Apart from the trend-followers of the 1980s who used simple math models and exploited a real market anomaly, any other claims of high trading returns from the use of math models should be taken with a grain of salt. There are cases where math is used to conceal luck, or even illegal trading activity.
Trend followers of the 1980s, and especially CTAs, realized high returns by exploiting a real market inefficiency that has since diminished. Their high returns were based on simple math models, for example moving average crossovers, price series momentum and channel breakouts. However, when the space got crowded, it was reasonable that these returns diminished. In the last 13 years trend-following CTA performance has been disappointing. Below is a chart from a recent article with average annual returns of top 20 systematic CTAs. Most of those are trend-followers.
In the last 13 years, annualized return of the above group is about 2.5%. However, the large returns of the 1980s were real, regardless of whether they were achieved by luck or skill.
Other hedge funds, apart from High Frequency Trading (HFT) operations, have claimed high returns from the use of math models. Anyone who has been in this area for a few years knows that high returns from math models are either random or not possible in a consistent manner. The signal to noise ratio in financial series is just too low and behavior is non-stationary. Certain funds could be using math as a cover to justify certain other edges that may be legal, or even illegal.
We will not mention anyone in particular here but there is evidence that certain claims of success due to use of math are used to obscure illegal trading activity. For example, the fund of a high profile trader was involved in illegal but lucrative transactions in the past but the public thinks he was profitable because he was a math genius. This is what articles in mainstream media claim. The operation of another high profile trader was involved in insider trading.
Real returns from math models rarely beat buy and hold of S&P 500 total return over the longer term unless there is luck or high risk. One thing math models can do is to provide better risk-adjusted returns where the annualized return is lower than buy and hold but drawdown is much lower. Then, traders can possibly leverage these models to gain an edge above buy and hold but not by much. This is the reality of the markets. Obviously, there are always lucky traders who realize high returns but they are never consistent and at some point they even get ruined because of excessive risk. This is shown in a simulation of coin toss SPY traders discussed in this article.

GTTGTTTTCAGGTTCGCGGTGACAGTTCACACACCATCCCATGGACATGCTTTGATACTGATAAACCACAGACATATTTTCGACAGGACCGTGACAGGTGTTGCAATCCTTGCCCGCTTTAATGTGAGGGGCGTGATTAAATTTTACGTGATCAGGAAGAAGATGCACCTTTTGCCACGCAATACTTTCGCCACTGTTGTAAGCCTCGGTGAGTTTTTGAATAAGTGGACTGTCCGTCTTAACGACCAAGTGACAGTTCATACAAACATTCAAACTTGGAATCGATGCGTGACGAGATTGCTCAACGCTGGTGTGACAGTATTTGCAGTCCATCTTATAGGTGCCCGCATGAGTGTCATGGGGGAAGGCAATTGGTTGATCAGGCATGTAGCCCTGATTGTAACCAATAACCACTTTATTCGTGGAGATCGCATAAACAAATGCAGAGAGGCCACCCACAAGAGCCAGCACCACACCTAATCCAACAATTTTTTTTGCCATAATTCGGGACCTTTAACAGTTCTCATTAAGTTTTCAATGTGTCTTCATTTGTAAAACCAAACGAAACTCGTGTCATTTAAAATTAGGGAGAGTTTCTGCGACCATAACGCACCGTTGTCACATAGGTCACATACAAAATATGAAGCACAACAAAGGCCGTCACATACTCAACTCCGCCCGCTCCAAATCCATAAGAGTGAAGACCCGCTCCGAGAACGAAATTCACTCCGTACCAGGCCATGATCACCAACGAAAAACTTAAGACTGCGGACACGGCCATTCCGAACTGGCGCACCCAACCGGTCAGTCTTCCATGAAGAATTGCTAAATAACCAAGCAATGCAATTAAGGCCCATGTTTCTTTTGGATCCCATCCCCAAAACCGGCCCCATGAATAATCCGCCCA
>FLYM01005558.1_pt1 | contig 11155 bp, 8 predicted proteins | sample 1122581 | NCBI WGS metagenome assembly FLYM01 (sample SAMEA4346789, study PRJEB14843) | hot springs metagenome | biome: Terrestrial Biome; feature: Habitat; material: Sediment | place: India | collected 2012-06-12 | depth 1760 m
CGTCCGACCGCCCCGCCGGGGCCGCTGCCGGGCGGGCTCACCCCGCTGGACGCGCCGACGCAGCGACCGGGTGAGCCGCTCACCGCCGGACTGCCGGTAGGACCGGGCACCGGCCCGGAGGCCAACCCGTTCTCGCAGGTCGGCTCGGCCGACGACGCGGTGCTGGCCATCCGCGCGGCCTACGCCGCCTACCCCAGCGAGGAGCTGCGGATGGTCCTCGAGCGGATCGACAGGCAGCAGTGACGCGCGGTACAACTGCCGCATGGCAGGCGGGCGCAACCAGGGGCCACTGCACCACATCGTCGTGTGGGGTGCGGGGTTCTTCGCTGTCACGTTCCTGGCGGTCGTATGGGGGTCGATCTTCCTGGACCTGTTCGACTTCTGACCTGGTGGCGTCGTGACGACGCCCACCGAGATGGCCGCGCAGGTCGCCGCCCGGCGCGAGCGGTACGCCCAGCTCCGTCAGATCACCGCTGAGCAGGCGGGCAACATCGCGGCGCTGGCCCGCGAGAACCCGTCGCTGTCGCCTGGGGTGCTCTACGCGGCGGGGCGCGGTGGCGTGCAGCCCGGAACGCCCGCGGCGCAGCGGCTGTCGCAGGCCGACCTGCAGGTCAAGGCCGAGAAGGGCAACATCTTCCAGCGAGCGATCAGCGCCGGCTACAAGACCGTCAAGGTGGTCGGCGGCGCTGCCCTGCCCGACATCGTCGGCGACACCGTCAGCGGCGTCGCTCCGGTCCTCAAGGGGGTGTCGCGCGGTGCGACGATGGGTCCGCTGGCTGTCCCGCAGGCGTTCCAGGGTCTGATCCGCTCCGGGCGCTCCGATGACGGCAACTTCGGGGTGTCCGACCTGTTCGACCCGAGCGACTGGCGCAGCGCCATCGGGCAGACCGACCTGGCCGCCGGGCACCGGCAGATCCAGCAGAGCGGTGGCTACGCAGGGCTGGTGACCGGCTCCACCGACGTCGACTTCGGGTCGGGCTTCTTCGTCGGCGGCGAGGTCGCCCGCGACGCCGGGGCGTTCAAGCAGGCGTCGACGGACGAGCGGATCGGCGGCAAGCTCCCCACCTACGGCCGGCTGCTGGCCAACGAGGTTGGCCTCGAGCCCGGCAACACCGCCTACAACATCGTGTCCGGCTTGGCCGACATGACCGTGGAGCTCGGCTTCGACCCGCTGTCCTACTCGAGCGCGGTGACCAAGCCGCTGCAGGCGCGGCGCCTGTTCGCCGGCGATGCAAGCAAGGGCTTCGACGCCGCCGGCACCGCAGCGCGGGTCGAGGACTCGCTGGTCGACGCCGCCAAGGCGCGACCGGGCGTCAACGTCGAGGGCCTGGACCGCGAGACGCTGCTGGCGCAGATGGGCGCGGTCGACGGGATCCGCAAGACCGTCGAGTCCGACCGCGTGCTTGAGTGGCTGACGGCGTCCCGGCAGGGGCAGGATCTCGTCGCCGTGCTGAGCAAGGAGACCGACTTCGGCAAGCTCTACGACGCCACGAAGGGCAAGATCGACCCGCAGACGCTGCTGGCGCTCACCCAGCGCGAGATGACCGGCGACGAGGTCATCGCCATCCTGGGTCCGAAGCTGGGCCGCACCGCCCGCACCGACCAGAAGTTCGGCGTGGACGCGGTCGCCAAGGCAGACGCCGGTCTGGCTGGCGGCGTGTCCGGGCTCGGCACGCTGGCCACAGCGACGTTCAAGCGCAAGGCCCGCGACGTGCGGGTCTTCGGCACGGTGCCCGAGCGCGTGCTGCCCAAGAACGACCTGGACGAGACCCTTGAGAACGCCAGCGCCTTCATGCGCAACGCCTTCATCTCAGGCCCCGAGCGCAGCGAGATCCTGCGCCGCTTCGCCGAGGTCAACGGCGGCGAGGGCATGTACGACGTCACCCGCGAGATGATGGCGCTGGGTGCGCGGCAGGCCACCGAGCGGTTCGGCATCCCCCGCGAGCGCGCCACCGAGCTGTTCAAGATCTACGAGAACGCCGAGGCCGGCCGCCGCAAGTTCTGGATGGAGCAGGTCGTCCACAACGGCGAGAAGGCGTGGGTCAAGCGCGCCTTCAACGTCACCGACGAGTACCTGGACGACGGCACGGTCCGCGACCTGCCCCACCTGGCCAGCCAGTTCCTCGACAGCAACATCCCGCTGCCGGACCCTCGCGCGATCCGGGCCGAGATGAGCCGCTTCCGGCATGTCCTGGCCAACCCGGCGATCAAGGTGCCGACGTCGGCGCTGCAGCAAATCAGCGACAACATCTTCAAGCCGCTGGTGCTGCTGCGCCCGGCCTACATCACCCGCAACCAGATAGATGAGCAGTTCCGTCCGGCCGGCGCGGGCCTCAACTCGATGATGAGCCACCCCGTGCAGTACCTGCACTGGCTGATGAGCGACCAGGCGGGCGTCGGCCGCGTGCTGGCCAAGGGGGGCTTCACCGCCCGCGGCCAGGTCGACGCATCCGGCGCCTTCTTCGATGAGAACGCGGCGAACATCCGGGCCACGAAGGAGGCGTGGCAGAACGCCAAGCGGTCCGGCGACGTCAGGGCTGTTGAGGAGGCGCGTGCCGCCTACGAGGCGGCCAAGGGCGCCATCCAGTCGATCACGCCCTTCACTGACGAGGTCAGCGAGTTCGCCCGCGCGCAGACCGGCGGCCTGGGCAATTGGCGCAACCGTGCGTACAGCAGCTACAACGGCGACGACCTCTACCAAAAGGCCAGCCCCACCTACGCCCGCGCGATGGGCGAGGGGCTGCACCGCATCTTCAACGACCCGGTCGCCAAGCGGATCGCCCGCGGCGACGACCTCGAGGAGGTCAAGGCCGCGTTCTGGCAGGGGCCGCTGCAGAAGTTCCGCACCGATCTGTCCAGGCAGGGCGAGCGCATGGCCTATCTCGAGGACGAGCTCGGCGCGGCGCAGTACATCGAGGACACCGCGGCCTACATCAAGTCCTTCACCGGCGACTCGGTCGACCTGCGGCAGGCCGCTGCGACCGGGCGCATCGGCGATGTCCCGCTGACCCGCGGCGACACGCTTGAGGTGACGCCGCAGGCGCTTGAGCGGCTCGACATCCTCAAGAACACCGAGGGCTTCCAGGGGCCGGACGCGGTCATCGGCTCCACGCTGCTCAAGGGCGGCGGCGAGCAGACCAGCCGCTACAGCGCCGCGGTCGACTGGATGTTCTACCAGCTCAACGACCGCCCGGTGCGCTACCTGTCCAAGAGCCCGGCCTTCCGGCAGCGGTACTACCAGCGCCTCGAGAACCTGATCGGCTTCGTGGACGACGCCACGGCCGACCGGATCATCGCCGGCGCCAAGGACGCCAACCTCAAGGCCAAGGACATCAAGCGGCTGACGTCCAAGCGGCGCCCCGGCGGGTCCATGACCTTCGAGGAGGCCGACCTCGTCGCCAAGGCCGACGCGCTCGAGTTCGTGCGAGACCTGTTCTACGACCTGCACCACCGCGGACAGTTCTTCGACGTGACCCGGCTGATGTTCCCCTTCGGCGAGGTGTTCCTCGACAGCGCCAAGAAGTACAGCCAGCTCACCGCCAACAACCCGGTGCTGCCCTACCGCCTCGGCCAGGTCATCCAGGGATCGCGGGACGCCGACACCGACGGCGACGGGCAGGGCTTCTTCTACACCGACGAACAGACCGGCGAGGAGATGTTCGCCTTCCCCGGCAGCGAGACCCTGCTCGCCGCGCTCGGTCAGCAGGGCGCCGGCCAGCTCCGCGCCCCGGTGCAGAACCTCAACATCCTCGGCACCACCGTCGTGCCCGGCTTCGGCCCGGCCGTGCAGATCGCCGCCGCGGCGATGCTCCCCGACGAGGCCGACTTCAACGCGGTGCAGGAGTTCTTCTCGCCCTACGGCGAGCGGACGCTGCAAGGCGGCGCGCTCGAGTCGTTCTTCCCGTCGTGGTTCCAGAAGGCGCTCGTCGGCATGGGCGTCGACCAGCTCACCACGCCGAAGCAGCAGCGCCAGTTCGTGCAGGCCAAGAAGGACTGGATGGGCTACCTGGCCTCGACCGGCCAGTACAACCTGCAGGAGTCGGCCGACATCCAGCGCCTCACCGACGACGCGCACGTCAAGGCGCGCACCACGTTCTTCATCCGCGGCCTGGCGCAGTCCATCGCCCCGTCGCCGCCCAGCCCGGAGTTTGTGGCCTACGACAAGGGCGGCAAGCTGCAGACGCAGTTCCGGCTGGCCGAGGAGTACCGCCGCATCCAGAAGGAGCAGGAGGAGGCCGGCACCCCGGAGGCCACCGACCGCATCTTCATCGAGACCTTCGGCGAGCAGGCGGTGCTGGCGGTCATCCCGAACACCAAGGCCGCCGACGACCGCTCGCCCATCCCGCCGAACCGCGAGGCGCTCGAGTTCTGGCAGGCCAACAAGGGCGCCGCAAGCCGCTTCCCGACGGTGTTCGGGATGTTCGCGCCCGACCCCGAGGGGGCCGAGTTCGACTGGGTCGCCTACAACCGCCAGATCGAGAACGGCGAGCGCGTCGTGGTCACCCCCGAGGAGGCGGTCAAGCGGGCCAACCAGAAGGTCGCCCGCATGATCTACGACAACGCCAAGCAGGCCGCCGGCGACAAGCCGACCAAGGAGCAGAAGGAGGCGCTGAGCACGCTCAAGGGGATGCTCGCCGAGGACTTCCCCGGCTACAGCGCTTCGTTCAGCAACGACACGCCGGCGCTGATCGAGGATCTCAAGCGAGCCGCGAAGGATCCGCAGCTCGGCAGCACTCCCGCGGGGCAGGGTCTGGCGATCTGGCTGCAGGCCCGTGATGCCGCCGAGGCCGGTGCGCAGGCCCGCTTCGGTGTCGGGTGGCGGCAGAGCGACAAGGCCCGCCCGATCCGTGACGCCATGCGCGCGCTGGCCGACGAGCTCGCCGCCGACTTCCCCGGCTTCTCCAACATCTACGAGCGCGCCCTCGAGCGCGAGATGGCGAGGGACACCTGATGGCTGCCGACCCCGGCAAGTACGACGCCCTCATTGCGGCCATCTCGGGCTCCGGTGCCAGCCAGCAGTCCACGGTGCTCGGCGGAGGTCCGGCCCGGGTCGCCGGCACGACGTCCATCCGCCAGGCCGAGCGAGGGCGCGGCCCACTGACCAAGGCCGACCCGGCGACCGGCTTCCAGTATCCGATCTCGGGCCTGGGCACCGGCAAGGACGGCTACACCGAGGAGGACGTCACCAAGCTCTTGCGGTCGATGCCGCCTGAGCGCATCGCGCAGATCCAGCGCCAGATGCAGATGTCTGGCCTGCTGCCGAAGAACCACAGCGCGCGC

Although buy and hold for 2016 was 13.6%, some random traders made close to 50%. They may of course claim use of math models and the financial media may get excited. But the truth in most cases of high returns involves these two: luck or illegal activity. We exclude returns of trend-followers and HFT market making.
Everyone should be skeptical of claims of high returns via the use of math models. Math is useful in managing risk and developing strategies with high risk-adjusted returns. But high absolute returns are not possible because they have to come from some other pockets, usually those of small account retail traders.
The financial media should carefully investigate claims of math geniuses and high absolute returns via the use of math models. Math is a tool, not a license to print money. Journalists should always keep in mind that math can play the role of a cover of either luck or illegal trading activities. There is always possibility that a math genius can beat the market but this is a highly unlikely tail event that is indistinguishable from luck because the market always responds to winning math models by arbitraging them out. The market will always be there but all ambitious math models will be broken. Otherwise, someone with a genius model would own the market in a few years. Obviously there are trading limitations. Everyone should understand this and take claims of high returns via the use of math models with a grain of salt.
If you have any questions or comments, happy to connect on Twitter: @mikeharrisNY
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